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How does ResMed S9 machine differentiate OA and CA?
#1
Does anybody know how the ResMed S9 machines decide an apnea is a cenral rather than an obstructive?

Obviously it has no input to"see" if chest is "trying" to breathe--so how does it decide that a central is happening?
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#2
The link to "Central Sleep Apnea Detection and the Enhanced AutoSet Algorithm" white paper does not work anymore

You can find some info in the clinical manual and there is a nice diagram illustration

From http://www.s9morecomfort.com/s9morecomfo...toset.html
CSA detection: It uses the Forced Oscillation Technique (FOT) to determine whether the airway is open or closed during an apnoea. Small oscillations in pressure are added to the current device pressure. The CSA algorithm uses the resulting flow and pressures to measure whether the airway is open or closed.
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#3
Thanks.
Do you have any knowledge as to how accurate/successful this discrimination is?
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#4
Adding to Zonk's message (see the 2nd video in Zonk's link),

When there is an obstructive sleep apnea (OSA) event, the measured pressure oscillations are undiminished but the flow oscillations are gone because the airway is closed.

When there is a central sleep apnea (CSA) event, the measured pressure oscillations are diminished but the flow oscillations are undiminished because the airway is open.

Regards, Bob

P.S. I don't seem to have that feature on my S9 VPAP adapt in ASV mode. Possibly because the algorithm may not need to differentiate between OSA and CSA in ASV mode where the EPAP is fixed and the IPAP varies. Maybe if I tried the ASV Auto mode on my machine, it might be there because the machine may then need the FOT to find the EPAP automatically.
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#5
ResMed and Philips Respironics engineers are adamant the detection is fairly accurate but the machine does not know whether you,re asleep or awake. From http://www.healthcare.philips.com/main/h...apneas.wpd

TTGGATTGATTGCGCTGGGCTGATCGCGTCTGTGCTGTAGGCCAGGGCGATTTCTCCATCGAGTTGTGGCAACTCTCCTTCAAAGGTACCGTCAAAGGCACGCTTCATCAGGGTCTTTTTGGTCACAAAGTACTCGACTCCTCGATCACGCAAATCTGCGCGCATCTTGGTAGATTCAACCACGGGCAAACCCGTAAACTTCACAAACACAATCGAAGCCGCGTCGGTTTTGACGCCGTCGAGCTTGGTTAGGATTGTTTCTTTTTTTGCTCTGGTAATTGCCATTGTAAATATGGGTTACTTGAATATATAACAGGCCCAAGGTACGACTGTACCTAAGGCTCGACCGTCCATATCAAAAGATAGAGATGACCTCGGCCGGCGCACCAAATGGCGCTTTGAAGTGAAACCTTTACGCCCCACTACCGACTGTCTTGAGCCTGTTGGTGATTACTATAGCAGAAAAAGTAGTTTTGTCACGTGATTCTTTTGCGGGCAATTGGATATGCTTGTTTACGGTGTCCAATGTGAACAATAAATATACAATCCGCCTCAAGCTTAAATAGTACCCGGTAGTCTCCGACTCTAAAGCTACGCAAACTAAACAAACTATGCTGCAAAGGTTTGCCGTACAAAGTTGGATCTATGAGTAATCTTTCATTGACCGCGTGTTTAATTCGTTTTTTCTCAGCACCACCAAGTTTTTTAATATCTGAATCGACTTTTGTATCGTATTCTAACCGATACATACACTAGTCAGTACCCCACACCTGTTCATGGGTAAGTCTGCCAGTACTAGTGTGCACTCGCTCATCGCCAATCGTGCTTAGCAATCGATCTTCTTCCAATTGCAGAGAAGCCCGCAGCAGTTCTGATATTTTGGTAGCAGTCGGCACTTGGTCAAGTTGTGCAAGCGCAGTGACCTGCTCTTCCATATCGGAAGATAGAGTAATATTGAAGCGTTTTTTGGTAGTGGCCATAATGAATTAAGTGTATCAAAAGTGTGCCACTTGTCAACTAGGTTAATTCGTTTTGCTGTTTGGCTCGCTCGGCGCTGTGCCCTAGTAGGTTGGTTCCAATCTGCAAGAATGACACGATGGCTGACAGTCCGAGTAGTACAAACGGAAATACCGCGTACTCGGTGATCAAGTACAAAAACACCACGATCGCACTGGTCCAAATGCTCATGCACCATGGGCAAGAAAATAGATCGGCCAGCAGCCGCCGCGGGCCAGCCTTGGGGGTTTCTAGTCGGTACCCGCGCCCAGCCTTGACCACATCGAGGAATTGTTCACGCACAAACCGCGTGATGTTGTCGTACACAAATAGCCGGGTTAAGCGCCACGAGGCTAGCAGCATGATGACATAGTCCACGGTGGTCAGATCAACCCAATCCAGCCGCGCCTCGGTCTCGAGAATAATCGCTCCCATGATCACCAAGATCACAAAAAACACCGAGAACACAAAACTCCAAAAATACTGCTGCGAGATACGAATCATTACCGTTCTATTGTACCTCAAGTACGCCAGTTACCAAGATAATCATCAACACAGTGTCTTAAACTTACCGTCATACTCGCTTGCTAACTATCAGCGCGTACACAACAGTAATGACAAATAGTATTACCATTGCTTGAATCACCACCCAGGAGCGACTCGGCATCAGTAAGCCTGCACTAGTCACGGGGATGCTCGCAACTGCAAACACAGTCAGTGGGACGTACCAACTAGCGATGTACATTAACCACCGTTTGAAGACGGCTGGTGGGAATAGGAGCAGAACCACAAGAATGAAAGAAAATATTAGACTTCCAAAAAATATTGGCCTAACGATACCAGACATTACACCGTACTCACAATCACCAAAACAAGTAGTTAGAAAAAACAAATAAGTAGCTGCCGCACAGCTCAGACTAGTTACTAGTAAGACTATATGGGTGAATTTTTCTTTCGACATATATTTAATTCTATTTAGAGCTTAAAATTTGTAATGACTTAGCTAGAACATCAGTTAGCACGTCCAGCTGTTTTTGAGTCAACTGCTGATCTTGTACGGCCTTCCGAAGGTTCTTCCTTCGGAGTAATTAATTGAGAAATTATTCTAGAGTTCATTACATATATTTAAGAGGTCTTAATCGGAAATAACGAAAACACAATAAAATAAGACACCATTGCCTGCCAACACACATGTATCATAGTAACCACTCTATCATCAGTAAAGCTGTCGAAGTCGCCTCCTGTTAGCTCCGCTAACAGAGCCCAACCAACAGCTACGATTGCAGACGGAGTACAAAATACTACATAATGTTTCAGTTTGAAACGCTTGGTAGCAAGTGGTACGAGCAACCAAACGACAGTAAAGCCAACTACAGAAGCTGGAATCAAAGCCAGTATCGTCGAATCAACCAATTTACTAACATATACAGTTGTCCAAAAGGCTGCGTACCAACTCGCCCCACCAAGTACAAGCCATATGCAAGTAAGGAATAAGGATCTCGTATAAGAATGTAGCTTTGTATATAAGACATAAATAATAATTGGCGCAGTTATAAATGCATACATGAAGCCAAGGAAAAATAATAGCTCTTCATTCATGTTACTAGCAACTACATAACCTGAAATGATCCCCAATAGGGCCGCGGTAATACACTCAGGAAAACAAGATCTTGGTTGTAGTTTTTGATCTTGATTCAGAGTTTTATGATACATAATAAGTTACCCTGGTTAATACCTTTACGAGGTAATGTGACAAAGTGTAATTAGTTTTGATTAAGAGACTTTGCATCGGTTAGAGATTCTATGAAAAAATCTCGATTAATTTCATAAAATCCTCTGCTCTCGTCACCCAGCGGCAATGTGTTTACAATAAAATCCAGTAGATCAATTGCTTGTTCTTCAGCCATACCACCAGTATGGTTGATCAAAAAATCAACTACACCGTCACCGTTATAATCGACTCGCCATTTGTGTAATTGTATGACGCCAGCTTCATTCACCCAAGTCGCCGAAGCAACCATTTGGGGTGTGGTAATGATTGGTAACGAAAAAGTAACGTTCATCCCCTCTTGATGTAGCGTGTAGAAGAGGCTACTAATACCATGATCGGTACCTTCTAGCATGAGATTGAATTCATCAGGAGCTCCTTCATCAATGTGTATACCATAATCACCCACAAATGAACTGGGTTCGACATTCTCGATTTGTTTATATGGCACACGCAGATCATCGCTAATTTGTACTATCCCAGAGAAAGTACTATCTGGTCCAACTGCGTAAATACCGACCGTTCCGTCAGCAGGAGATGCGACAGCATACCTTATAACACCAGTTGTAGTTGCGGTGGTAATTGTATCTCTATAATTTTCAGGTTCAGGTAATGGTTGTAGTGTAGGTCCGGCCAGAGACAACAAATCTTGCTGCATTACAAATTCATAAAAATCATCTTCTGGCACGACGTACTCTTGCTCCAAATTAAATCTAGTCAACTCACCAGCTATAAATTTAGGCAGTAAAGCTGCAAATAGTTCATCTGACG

By analyzing the flow response to device initiated pressure pulses during an apnea, the Philips Respironics proprietary algorithm is able to reliably distinguish an obstructed airway apnea from a clear airway apnea.

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#6
(08-30-2014, 11:36 AM)Robert6 Wrote: Maybe if I tried the ASV Auto mode on my machine, it might be there because the machine may then need the FOT to find the EPAP automatically.

Hi Bob, welcome to the forum!

Yes, that would be an interesting experiment. Perhaps you could change to ASVauto mode with Min EPAP of 9.0 and Max EPAP only slightly higher, like perhaps 9.2 or so.

But you might want to wait a couple months if you need to wait until you are past any "compliance" requirements and the insurance company has paid for the machine.

By the way, your Min PS setting is maxed out as high as your machine allows (6). That may be a little too high. I suggest wearing a recording Pulse Oximeter ocassionally while sleeping, to verify your average saturation percentage of oxygen (SpO2) is not higher than around 96% or so. 94-96 is considered ideal, and 90-93 is probably fine, too. Less than 89 is considered low. Less than 75% is considered severely low. An average of 97% or higher (not counting the occasional short dips caused by apneas), if lasting for hours on end, may be unhealthful and can lead to dangerous conditions.
Membership in the Advisory Member group should not be understood as in any way implying medical expertise or qualification for advising Sleep Apnea patients concerning their treatment. The Advisory Member group provides advice and suggestions to Apnea Board administrators and staff on matters concerning Apnea Board operation and administrative policies - not on matters concerning treatment for Sleep Apnea. I think it is now too late to change the name of the group but I think Voting Member group would perhaps have been a more descriptive name for the group.
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#7
(08-29-2014, 09:03 PM)zonk Wrote: The link to "Central Sleep Apnea Detection and the Enhanced AutoSet Algorithm" white paper does not work anymore